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Elain exchanged a glance with Horst. “Here, let me get you something to eat.” She set bread and a bowl of cold stew before him. Then she looked him in the eye, as if searching for a particular expression. “How was it?”
Roran shrugged. “All of the wood is either burnt or rotting—nothing worth using. The well is still intact, and that’s something to be grateful for, I suppose. I’ll have to cut timber for the house as soon as possible if I’m going to have a roof over my head by planting season. Now tell me, what’s happened?”
“Ha!” exclaimed Horst. “There’s been quite a row, there has. Thane is missing a scythe and he thinks Albriech took it.”
“He probably dropped it in the grass and forgot where he left it,” snorted Albriech.
“Probably,” agreed Horst, smiling.
Roran bit into the bread. “It doesn’t make much sense, accusing you. If you needed a scythe, you could just forge one.”
“I know,” said Albriech, dropping into a chair, “but instead of looking for his, he starts grousing that he saw someone leaving his field and that it looked a bit like me . . . and since no one else looks like me, I must have stolen the scythe.”
It was true that no one looked like him. Albriech had inherited both his father’s size and Elain’s honey-blond hair, which made him an oddity in Carvahall, where brown was the predominant hair color. In contrast, Baldor was both thinner and dark-haired.
“I’m sure it’ll turn up,” said Baldor quietly. “Try not to get too angry over it in the meantime.”
“Easy for you to say.”
As Roran finished the last of the bread and started on the stew, he asked Horst, “Do you need me for anything tomorrow?”
“Not especially. I’ll just be working on Quimby’s wagon. The blasted frame still won’t sit square.”
Roran nodded, pleased. “Good. Then I’ll take the day and go hunting. There are a few deer farther down the valley that don’t look too scrawny. Their ribs weren’t showing, at least.”
Baldor suddenly brightened. “Do you want some company?”
“Sure. We can leave at dawn.”
When he finished eating, Roran scrubbed his face and hands clean, then wandered outside to clear his head. Stretching leisurely, he strolled toward the center of town.
Halfway there, the chatter of excited voices outside the Seven Sheaves caught his attention. He turned, curious, and made his way to the tavern, where an odd sight met him. Sitting on the porch was a middle-aged man draped in a patchwork leather coat. Beside him was a pack festooned with the steel jaws of the trappers’ trade. Several dozen villagers listened as he gestured expansively and said, “So when I arrived at Therinsford, I went to this man, Neil. Good, honest man; I help in his fields during the spring and summer.”
Roran nodded. Trappers spent the winter squirreled away in the mountains, returning in the spring to sell their skins to tanners like Gedric and then to take up work, usually as farmhands. Since Carvahall was the northernmost village in the Spine, many trappers passed through it, which was one of the reasons Carvahall had its own tavern, blacksmith, and tanner.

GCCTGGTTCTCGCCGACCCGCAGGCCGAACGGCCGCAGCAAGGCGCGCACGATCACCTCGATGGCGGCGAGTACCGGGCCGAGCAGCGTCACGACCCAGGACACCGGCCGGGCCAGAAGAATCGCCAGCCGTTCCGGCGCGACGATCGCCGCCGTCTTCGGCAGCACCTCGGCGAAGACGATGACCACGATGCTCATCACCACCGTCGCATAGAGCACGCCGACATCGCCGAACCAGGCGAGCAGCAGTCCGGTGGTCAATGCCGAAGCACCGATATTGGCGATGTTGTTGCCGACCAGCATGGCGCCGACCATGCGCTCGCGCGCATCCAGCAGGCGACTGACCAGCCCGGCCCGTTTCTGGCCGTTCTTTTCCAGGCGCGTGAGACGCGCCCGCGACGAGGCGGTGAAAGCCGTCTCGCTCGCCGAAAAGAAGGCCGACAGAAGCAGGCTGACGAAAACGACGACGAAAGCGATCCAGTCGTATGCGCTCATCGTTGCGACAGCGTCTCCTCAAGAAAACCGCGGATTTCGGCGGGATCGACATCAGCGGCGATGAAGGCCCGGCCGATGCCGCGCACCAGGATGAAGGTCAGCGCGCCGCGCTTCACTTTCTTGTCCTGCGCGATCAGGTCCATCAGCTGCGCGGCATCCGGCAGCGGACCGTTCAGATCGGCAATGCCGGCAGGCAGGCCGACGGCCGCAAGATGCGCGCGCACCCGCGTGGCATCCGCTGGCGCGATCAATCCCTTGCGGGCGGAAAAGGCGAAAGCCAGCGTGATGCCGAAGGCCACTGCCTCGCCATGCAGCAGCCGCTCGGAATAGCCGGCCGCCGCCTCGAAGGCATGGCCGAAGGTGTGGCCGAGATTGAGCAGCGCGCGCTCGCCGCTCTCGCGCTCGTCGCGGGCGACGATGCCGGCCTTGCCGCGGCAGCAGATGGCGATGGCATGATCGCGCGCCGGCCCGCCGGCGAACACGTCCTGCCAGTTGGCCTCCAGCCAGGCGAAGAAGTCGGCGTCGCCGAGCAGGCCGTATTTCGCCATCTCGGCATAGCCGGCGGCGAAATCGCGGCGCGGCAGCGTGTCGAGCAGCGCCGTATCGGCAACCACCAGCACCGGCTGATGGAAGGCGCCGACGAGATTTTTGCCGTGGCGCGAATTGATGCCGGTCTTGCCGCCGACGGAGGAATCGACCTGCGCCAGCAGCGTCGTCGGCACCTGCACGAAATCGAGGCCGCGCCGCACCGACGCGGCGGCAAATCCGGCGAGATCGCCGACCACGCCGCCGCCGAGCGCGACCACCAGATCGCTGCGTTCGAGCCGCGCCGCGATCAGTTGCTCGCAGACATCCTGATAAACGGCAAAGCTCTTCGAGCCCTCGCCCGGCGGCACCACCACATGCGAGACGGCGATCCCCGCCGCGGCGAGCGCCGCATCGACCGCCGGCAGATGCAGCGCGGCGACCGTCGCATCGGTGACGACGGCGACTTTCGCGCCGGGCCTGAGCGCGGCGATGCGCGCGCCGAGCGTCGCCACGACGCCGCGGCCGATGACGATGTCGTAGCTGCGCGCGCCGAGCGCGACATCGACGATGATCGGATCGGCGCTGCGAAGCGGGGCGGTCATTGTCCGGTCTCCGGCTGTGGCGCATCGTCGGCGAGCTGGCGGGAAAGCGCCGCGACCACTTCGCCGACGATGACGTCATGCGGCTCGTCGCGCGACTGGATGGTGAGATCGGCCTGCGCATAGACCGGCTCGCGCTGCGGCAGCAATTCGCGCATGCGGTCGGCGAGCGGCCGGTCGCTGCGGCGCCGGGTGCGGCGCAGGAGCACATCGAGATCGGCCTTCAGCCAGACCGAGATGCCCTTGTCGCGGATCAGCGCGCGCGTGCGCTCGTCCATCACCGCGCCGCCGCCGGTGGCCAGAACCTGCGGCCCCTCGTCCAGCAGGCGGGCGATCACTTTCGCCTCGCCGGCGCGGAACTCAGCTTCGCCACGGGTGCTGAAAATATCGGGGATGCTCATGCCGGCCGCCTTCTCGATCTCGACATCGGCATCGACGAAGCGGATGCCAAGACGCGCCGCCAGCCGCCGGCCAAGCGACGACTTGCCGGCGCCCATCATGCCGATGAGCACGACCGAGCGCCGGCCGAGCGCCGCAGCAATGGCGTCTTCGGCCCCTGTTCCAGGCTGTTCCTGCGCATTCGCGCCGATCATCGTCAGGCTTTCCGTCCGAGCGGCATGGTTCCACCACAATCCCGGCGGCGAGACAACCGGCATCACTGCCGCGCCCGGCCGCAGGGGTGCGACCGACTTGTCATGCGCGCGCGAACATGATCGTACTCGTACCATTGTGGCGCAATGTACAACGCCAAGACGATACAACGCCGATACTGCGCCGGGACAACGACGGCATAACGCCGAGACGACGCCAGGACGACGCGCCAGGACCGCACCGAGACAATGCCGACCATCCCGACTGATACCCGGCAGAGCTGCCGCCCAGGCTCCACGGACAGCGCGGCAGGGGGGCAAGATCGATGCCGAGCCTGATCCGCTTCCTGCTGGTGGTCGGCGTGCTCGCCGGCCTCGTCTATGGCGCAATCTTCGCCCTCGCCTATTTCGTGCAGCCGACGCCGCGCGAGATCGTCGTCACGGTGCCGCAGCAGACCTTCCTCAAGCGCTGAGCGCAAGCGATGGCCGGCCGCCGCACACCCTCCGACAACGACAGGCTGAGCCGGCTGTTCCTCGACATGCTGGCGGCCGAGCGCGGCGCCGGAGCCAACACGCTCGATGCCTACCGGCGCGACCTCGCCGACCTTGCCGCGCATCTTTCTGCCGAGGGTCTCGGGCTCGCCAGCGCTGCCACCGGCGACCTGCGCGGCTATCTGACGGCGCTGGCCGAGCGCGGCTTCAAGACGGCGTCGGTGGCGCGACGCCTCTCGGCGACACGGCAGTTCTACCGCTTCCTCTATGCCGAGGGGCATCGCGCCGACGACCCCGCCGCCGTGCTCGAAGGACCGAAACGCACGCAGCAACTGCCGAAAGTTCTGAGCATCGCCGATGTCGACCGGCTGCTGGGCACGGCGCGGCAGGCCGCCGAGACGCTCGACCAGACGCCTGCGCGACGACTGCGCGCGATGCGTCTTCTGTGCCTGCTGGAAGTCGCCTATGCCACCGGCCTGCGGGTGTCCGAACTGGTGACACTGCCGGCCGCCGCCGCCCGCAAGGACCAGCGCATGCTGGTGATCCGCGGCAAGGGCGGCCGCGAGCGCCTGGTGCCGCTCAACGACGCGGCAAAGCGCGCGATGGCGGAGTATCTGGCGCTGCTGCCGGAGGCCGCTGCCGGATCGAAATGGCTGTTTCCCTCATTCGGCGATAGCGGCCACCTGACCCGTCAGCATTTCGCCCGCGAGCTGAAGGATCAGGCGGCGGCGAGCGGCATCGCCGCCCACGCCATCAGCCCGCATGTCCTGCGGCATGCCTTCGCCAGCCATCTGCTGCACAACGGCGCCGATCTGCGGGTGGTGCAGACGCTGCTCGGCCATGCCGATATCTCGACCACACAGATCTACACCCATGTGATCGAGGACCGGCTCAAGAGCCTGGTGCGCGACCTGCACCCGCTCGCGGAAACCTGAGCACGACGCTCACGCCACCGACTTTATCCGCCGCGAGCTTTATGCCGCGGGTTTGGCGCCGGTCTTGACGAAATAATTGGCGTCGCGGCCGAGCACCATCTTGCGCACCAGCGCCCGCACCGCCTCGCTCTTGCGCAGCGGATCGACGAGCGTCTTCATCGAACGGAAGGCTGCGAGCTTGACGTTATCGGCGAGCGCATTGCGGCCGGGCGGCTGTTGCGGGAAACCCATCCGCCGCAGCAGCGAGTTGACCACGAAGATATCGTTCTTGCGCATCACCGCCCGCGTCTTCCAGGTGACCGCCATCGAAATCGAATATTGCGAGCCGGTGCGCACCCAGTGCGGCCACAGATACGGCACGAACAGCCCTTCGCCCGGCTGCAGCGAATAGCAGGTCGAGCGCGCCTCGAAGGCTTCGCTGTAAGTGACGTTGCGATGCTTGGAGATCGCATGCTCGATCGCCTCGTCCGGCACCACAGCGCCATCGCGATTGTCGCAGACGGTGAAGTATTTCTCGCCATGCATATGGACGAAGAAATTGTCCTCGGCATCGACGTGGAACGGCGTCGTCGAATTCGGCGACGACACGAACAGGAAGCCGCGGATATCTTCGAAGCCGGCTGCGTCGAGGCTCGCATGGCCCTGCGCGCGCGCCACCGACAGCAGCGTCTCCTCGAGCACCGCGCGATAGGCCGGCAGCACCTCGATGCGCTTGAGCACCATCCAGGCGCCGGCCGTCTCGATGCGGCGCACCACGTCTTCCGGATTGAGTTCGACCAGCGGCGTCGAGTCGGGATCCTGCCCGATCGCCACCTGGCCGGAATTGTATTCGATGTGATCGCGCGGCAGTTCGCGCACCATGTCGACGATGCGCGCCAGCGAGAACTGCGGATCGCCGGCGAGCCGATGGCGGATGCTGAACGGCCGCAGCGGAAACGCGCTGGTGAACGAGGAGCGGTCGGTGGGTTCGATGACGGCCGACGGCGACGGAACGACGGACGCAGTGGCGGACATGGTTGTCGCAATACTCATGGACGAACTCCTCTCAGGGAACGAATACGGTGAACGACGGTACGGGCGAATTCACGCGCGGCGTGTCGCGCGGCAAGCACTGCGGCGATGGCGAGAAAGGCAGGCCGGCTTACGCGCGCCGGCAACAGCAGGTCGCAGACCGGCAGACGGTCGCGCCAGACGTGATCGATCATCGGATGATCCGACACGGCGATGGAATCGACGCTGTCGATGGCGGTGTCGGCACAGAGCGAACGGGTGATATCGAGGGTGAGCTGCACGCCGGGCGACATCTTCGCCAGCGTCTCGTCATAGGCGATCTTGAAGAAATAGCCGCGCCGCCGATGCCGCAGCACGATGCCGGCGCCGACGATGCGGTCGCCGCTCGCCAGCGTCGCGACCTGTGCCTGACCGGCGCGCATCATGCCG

“After a few steins of ale—to lubricate my speaking, you understand, after a ’alf year with nary a word uttered, except perhaps for blaspheming the world and all beyond when losing a bear-biter—I come to Neil, the froth still fresh on my beard, and start exchanging gossip. As our transaction proceeds, I ask him all gregarious-like, what news of the Empire or the king—may he rot with gangrene and trench mouth. Was anyone born or died or banished that I should know of? And then guess what? Neil leaned forward, going all serious ’bout the mouth, and said that word is going around, there is, from Dras-Leona and Gil’ead of strange happenings here, there, and everywhere in Alagaësia. The Urgals have fair disappeared from civilized lands, and good riddance, but not one man can tell why or where. ’Alf the trade in the Empire has dried up as a result of raids and attacks and, from what I heard, it isn’t the work of mere brigands, for the attacks are too widespread, too calculated. No goods are stolen, only burned or soiled. But that’s not the end of it, oh no, not by the tip of your blessed grandmother’s whiskers.”
The trapper shook his head and took a sip from his wineskin before continuing: “There be mutterings of a Shade haunting the northern territories. He’s been seen along the edge of Du Weldenvarden and near Gil’ead. They say his teeth are filed to points, his eyes are as red as wine, and his hair is as red as the blood he drinks. Worse, something seems to have gotten our fine, mad monarch’s dander up, so it has. Five days past, a juggler from the south stopped in Therinsford on his lonesome way to Ceunon, and he said that troops have been moving and gathering, though forwhat was beyond him.” He shrugged. “As my pap taught me when I was a suckling babe, where there’s smoke, there’s fire. Perhaps it’s the Varden. They’ve caused old Iron Bones enough pain in the arse over the years. Or perhaps Galbatorix finally decided he’s had enough of tolerating Surda. At least he knows where to find it, unlike those rebels. He’ll crush Surda like a bear crushes an ant, he will.”
Roran blinked as a babble of questions exploded around the trapper. He was inclined to doubt the report of a Shade—it sounded too much like a story a drunk woodsman might invent—but the rest of it all sounded bad enough to be true.Surda . . . Little information reached Carvahall about that distant country, but Roran at least knew that, although Surda and the Empire were ostensibly at peace, Surdans lived in constant fear that their more powerful neighbor to the north would invade them. For that reason, it was said that Orrin, their king, supported the Varden.